By Matt Keogh MP

07 December 2020

As governments continue to navigate the fallout from the COVID-19 pandemic, it’s becoming increasingly clear that many of the issues we’re confronting are not new.

They’re merely pre-existing challenges exacerbated by the current circumstances we find ourselves in.

Long before COVID-19, there was discussion about the need for Australia to diversify its export commodity offering and customer base.

While this has never been about stopping what has worked extremely well for our nation to maintain a high standard of living, it’s about continuing to grow the pie into the future and de-risk our high reliance on the sale of a limited number of bulk commodities to a small number of customers (the vast majority going to one in particular).

Countries around the world are facing this same problem but in reverse: a growing need to use processed critical minerals, including rare earths, when nearly all of the supply is available from only one country.

Those conundrums have been intensified by the COVID-19 crisis, making it even more crucial now that as a nation we make the most of our natural advantages to not only diversify our own economy but to seize the opportunity to alleviate supply issues for others around the world at the same time.

Australia’s resources sector currently contributes about 10 per cent of Australia’s GDP, amounting to more than $250 billion in exports in 2018–2019 (DFAT 2020). China is Australia’s top export market, valued at $153 billion, or 33 per cent of Australia’s total exports (Tang 2020). According to recent figures from the Department of Foreign Affairs and Trade, China currently imports $79.5 billion worth of iron ore, $13.8 billion of coal, and $16 billion of natural gas from Australia. Unfortunately, events in the lead-up to and during this pandemic have highlighted vulnerabilities in Australia’s traditionally reliable trading relationships and supply chains.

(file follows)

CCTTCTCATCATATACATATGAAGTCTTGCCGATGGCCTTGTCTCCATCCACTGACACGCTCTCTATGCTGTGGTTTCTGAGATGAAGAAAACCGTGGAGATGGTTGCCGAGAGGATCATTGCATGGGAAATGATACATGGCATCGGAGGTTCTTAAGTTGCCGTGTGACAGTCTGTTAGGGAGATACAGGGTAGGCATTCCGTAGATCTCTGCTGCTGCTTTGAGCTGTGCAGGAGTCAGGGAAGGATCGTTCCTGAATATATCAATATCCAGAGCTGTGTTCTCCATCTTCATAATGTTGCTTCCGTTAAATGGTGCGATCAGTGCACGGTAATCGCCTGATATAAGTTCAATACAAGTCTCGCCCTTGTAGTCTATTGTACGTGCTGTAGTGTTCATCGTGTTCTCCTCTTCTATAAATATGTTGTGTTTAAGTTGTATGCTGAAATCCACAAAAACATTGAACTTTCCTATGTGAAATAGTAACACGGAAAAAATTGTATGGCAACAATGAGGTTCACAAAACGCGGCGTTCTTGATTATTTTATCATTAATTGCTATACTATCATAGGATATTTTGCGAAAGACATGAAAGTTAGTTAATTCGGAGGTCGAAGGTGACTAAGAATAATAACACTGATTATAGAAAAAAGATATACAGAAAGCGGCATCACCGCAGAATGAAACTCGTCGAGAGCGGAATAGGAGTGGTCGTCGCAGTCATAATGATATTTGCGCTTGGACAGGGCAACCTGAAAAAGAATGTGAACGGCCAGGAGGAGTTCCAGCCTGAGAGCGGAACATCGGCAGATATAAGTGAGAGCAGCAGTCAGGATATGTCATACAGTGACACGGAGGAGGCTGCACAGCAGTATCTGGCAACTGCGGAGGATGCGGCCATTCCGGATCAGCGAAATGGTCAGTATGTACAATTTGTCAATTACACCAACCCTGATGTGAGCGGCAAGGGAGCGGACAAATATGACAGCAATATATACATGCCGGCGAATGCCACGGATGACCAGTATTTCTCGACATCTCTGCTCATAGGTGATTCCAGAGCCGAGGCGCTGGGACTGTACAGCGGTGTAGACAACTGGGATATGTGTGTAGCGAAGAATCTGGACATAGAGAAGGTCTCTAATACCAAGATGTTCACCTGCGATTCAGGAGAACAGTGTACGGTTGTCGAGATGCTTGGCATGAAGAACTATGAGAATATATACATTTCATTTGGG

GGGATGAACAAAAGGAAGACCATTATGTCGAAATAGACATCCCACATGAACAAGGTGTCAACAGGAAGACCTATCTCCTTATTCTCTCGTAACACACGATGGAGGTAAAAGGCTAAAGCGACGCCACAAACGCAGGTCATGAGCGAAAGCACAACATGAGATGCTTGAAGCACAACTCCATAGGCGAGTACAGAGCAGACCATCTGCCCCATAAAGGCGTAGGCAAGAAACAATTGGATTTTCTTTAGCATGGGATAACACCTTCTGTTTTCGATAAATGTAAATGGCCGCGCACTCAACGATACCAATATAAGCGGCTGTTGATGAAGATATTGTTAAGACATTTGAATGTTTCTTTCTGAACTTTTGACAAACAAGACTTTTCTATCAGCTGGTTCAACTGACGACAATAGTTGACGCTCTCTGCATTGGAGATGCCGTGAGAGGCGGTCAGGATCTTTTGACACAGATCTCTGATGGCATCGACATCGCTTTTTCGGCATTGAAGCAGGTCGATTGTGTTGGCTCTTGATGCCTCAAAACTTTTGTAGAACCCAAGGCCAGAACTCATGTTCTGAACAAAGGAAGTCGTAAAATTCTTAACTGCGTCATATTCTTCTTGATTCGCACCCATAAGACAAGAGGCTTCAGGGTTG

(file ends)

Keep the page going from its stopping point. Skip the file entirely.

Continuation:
This year began with plans for continued investment in liquefied natural gas (LNG) export infrastructure across the world, as projected demand remained strong for years to come. But as the coronavirus spread across the world, lockdowns aimed at halting its spread put such a dent in demand that experts predict it will take the industry years to recover. Gas prices have plummeted to historic lows, making it unprofitable for many companies to sell those cargoes that haven’t already been cancelled by buyers across Asia and Europe.

The future of major planned LNG projects in the Browse Basin off the coast of WA, which were expected to drive the State’s economic development for decades to come, is now uncertain. Although demand for gas in Asia (mostly from China, Japan and South Korea) is expected to remain consistent until 2040, growth in developing countries is less certain.

Infrastructure is an issue, as is affordability, as imported gas must compete with often less expensive domestic coal in such countries, as well as the increasing use of renewables.

Conversely, our iron ore industry has been almost completely unaffected through this global pandemic, and demand (predominantly from China) has remained strong.

While current economic estimates suggest that Australia can sustain iron ore production for at least another 50 years, some experts predict that demand for iron ore from China and globally will peak (and the need for input materials with it) in the mid-2020s.